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Interview with ‘Adventure Time’ Head Writer Kent Osborne

// Featured, Interviews

As the Head Writer of Adventure Time, and with credits on shows such as Spongebob Squarepants, The Amazing World of Gumball and Steven Universe, it’s fair to say that Kent Osborne is a pretty cool guy. Okay, he’s more than pretty cool – he’s THE guy to know in the world of hit cartoons, and Skwigly headed to London Comic Con last weekend to meet the man himself.
Read on as we chat all about writing for animation, the finale of Adventure Time, and the origins of Ned Flanders…

So Kent, you’ve worked on so many great shows as a writer, storyboard artist, voice director (and more!) but how did you initially get into animation?

I was trying be an actor, and I started writing so I could write stuff I could act in. I wrote a movie that my brother and I made – he directed it and I wrote it and acted in it – and the creator of Spongebob Squarepants came to see a screening, and then brought me in to interview for Spongebob because they needed a writer. So I kinda lucked into it! My brother’s an animator, and had gone to CalArts in California, so when I first moved out there a lot of his friends were fellow students that went on to work at Pixar and Dreamworks and Cartoon Network, so yeah, I was very lucky that I knew all these people before they became successful.

It’s a good crowd!

Yeah! So that’s how I got in at Spongebob, and was writing episode outlines. Then a storyboarder left and they asked me to fill in, which I was very nervous about doing because I can’t draw that well. But they taught me how to draw!

So was that your first art gig?

Professionally, yeah! I love comics, and I used to make my own autobiographical comics, but they were really just stick figures of me talking about being single in Los Angeles. So I was trying to learn how to draw better, which was easy to do being on a crew with a bunch of really good artists. I could just walk into the next office and ask, ‘Where does the horizon line go here?’ and they’re like, ‘Oh, let me give you eight books on perspective!’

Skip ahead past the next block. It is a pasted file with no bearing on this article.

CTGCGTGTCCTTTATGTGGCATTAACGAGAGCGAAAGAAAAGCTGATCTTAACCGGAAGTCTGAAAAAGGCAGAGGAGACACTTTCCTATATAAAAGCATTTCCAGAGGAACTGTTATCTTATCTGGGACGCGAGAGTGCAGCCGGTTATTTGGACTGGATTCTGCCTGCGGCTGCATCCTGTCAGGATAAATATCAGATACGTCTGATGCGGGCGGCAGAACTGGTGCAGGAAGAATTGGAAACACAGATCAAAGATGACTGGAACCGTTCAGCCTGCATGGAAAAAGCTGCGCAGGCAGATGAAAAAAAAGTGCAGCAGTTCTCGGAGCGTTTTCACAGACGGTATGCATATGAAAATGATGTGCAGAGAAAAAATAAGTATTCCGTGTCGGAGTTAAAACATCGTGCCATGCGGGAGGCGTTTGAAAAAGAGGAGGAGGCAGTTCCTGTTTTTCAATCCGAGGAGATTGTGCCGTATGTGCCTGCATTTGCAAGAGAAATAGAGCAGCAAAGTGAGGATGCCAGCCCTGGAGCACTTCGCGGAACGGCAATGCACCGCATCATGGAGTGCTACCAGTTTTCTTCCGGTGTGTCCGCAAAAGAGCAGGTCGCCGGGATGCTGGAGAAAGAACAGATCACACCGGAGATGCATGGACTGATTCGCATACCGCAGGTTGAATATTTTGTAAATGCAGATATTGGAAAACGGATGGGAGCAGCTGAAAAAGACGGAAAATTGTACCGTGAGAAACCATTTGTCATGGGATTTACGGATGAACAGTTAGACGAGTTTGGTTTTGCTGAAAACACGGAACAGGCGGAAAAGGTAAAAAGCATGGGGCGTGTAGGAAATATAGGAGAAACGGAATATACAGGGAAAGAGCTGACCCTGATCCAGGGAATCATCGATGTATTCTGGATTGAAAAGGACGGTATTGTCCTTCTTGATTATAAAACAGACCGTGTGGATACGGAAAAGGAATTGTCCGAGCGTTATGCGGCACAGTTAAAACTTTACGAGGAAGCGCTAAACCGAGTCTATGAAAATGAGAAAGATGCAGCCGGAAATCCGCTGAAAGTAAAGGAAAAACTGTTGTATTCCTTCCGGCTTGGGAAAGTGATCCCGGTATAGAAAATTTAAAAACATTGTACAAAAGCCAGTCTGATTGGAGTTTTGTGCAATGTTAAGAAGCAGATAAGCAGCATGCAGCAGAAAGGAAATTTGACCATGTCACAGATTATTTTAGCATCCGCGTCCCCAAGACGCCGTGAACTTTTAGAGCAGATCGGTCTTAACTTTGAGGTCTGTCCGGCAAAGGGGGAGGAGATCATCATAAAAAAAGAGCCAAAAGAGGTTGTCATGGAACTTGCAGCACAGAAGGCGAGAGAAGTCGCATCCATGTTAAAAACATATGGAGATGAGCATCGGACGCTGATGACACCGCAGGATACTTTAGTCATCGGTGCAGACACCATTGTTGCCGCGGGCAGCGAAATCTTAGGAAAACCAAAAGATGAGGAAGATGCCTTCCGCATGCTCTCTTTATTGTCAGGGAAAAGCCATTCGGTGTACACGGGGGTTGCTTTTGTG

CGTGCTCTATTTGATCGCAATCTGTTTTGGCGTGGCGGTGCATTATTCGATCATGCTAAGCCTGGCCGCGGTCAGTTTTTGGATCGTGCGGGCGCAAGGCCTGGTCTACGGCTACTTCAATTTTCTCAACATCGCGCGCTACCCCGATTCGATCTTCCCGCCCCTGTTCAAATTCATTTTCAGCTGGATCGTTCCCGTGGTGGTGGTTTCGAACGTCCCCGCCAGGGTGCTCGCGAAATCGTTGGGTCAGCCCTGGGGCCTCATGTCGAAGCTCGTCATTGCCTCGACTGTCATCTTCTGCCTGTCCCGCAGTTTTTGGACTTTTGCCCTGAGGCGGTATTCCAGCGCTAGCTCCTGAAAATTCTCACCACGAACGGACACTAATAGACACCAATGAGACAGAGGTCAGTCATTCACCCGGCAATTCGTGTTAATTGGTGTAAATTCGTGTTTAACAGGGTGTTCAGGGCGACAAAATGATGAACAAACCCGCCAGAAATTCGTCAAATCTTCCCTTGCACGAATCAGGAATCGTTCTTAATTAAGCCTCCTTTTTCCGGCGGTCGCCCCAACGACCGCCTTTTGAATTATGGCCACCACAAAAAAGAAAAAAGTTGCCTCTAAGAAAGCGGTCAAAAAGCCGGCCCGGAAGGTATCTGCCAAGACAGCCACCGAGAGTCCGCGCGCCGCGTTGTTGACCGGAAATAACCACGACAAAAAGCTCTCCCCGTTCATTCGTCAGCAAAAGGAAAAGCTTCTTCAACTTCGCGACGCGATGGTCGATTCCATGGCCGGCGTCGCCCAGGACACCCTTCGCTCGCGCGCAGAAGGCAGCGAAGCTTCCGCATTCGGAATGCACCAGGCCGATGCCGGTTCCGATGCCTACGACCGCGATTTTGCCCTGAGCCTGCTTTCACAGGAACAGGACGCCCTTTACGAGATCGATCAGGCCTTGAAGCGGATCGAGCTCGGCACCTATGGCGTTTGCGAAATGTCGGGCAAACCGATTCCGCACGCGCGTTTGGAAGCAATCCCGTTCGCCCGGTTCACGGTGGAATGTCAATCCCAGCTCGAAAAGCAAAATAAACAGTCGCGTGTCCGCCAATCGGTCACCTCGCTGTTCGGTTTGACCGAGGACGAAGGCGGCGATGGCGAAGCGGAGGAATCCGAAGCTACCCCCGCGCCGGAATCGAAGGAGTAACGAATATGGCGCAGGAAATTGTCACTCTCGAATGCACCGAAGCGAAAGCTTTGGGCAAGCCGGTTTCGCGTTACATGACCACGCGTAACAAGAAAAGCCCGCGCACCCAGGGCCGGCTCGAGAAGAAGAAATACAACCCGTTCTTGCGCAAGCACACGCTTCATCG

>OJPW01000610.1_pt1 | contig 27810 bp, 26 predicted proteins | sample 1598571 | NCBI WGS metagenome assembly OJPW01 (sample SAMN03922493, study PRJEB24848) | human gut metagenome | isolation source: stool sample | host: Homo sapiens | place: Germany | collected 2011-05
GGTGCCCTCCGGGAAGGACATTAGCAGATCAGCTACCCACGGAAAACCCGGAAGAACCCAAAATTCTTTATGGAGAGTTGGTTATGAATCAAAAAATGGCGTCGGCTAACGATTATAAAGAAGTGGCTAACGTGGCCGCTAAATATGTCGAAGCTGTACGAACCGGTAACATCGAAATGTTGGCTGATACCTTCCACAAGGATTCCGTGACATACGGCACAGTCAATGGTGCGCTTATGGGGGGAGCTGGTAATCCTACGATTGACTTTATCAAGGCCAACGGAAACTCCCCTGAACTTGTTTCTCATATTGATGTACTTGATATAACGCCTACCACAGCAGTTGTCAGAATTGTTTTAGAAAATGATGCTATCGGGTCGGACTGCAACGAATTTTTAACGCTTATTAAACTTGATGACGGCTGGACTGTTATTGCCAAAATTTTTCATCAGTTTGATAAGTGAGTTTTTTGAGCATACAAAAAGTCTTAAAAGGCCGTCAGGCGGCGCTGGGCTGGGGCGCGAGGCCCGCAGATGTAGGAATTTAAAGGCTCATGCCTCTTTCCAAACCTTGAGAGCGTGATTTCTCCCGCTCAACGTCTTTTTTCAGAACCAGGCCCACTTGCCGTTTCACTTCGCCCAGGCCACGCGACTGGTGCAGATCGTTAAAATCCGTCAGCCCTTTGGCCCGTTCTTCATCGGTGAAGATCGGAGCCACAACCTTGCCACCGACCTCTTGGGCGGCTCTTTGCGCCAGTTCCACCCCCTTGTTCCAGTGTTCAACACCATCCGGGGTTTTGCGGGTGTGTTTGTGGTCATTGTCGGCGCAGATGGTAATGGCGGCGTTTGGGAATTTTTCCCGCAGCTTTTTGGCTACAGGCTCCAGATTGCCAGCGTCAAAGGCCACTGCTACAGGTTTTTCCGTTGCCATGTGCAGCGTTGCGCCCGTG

Adventure Time is a storyboard-driven show, and as I come from a purely scriptwriting background myself, the board-driven concept seems a bit of a mysterious beast to me! Could you explain a little bit more about how the story process works?

Anyone who gets a storyboard credit is basically a writer too. Where it all starts is you write a premise which is one paragraph, and you’re saying, ‘This episode is about Finn and Jake going to the Ice Kingdom because Ice King kidnapped a princess, and they have to get her back…’


Yeah, classic story! (laughs) So then you have to flesh that out and make it into a 2 or 3 page outline, usually with a 3 act structure (first act is 3 beats, second act is 6 beats, third act is 3 beats – although there is some leeway in there). You’re basically trying to describe the story without getting into too much detail. It’d be like: Beat 1, Finn wakes up, he’s having breakfast with Jake, there’s a knock on the door; Beat 2, it’s the Ice King blah blah blah. You just wanna get that skeleton of a story down. And when that gets approved you hand it off to a storyboard team, a team of two people, and they’ll split it in half. Sometimes they’ll split it right down the middle, sometimes one will take Act 1 and 3 and the other one will take Act 2, or sometimes they leapfrog beat by beat. Some partners don’t work together at all! They sort of say, ‘See you in two weeks!’ And some partners like to pin it up and brainstorm with each other and figure stuff out. But then yeah, when you’re storyboarding, it’s your decision for things like, ‘How’s Finn sleeping? What’s the camera angle gonna be like? What are the jokes when he wakes up? Is it an alarm clock, does he wake up ‘cos BMO’s poking him in the face?’ So you get to figure out those little details and character moments and stuff. Every show I’ve worked on has been board-driven.